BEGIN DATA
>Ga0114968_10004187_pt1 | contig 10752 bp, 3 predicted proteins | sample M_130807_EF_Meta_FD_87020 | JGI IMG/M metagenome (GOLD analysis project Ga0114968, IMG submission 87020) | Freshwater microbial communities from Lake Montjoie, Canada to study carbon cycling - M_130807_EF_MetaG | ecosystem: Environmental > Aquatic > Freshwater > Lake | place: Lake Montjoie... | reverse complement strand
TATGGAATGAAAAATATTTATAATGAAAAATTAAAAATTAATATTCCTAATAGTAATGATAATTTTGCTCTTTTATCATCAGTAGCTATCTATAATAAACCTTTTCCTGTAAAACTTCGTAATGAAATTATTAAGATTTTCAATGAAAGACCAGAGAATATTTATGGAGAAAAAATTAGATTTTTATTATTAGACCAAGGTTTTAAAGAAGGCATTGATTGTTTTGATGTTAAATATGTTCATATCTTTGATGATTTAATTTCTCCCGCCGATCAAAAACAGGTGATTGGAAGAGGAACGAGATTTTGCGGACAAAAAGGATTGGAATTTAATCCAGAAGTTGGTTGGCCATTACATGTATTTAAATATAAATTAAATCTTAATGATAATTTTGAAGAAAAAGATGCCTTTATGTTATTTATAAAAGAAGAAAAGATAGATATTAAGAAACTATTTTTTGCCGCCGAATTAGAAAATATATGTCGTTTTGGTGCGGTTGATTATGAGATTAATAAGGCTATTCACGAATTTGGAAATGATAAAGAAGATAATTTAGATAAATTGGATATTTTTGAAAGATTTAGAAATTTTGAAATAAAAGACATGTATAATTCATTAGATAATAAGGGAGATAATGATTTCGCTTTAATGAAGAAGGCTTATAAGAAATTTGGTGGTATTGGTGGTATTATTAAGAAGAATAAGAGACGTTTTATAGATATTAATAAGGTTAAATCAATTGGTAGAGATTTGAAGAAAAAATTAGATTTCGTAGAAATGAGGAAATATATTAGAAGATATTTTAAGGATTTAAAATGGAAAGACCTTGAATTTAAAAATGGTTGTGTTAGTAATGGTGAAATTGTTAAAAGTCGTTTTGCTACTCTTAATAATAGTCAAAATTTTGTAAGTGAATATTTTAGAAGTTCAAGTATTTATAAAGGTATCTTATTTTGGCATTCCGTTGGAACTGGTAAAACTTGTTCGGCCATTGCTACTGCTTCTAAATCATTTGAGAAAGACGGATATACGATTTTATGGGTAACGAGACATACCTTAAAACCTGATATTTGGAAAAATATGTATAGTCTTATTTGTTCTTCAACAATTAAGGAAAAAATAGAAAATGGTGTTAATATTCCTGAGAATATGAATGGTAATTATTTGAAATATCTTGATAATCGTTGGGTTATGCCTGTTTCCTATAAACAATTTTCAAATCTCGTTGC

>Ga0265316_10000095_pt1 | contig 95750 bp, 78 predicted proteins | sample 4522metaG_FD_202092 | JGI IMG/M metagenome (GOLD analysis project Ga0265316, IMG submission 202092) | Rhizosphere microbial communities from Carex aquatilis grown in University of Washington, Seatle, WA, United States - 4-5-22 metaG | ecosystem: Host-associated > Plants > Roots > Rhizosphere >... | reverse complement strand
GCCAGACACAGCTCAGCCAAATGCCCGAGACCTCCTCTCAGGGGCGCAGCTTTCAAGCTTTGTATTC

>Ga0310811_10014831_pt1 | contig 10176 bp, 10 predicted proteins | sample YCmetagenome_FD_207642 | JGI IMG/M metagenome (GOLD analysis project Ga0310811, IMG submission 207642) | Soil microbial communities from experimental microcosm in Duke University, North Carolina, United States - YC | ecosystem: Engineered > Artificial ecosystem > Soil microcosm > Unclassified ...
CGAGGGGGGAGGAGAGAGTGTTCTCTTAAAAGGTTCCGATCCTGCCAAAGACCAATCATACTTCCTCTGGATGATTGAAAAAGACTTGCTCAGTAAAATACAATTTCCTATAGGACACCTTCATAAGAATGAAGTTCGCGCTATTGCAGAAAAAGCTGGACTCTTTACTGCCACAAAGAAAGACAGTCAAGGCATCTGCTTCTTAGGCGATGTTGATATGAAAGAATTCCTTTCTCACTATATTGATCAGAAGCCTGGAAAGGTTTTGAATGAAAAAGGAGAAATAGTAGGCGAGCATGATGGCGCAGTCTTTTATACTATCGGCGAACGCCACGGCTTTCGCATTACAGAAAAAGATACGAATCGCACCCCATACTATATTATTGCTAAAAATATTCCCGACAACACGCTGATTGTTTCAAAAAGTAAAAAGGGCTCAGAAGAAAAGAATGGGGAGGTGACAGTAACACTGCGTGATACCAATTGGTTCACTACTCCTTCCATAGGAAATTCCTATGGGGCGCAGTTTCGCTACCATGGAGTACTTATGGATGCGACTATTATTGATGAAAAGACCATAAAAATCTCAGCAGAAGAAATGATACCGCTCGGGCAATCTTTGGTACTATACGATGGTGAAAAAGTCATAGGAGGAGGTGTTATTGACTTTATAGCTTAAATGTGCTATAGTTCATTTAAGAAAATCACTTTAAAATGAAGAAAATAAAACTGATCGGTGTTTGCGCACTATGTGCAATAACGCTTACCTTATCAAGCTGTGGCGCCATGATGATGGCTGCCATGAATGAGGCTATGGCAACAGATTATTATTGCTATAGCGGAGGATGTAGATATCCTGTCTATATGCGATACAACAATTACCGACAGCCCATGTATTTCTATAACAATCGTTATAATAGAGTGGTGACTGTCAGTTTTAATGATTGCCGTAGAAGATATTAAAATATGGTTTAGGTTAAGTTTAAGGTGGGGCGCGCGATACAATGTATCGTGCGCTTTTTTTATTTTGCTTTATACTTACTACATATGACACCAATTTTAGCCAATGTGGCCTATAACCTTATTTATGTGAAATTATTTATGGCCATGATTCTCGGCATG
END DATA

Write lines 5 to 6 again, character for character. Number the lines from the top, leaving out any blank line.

>Ga0310811_10014831_pt1 | contig 10176 bp, 10 predicted proteins | sample YCmetagenome_FD_207642 | JGI IMG/M metagenome (GOLD analysis project Ga0310811, IMG submission 207642) | Soil microbial communities from experimental microcosm in Duke University, North Carolina, United States - YC | ecosystem: Engineered > Artificial ecosystem > Soil microcosm > Unclassified ...
CGAGGGGGGAGGAGAGAGTGTTCTCTTAAAAGGTTCCGATCCTGCCAAAGACCAATCATACTTCCTCTGGATGATTGAAAAAGACTTGCTCAGTAAAATACAATTTCCTATAGGACACCTTCATAAGAATGAAGTTCGCGCTATTGCAGAAAAAGCTGGACTCTTTACTGCCACAAAGAAAGACAGTCAAGGCATCTGCTTCTTAGGCGATGTTGATATGAAAGAATTCCTTTCTCACTATATTGATCAGAAGCCTGGAAAGGTTTTGAATGAAAAAGGAGAAATAGTAGGCGAGCATGATGGCGCAGTCTTTTATACTATCGGCGAACGCCACGGCTTTCGCATTACAGAAAAAGATACGAATCGCACCCCATACTATATTATTGCTAAAAATATTCCCGACAACACGCTGATTGTTTCAAAAAGTAAAAAGGGCTCAGAAGAAAAGAATGGGGAGGTGACAGTAACACTGCGTGATACCAATTGGTTCACTACTCCTTCCATAGGAAATTCCTATGGGGCGCAGTTTCGCTACCATGGAGTACTTATGGATGCGACTATTATTGATGAAAAGACCATAAAAATCTCAGCAGAAGAAATGATACCGCTCGGGCAATCTTTGGTACTATACGATGGTGAAAAAGTCATAGGAGGAGGTGTTATTGACTTTATAGCTTAAATGTGCTATAGTTCATTTAAGAAAATCACTTTAAAATGAAGAAAATAAAACTGATCGGTGTTTGCGCACTATGTGCAATAACGCTTACCTTATCAAGCTGTGGCGCCATGATGATGGCTGCCATGAATGAGGCTATGGCAACAGATTATTATTGCTATAGCGGAGGATGTAGATATCCTGTCTATATGCGATACAACAATTACCGACAGCCCATGTATTTCTATAACAATCGTTATAATAGAGTGGTGACTGTCAGTTTTAATGATTGCCGTAGAAGATATTAAAATATGGTTTAGGTTAAGTTTAAGGTGGGGCGCGCGATACAATGTATCGTGCGCTTTTTTTATTTTGCTTTATACTTACTACATATGACACCAATTTTAGCCAATGTGGCCTATAACCTTATTTATGTGAAATTATTTATGGCCATGATTCTCGGCATG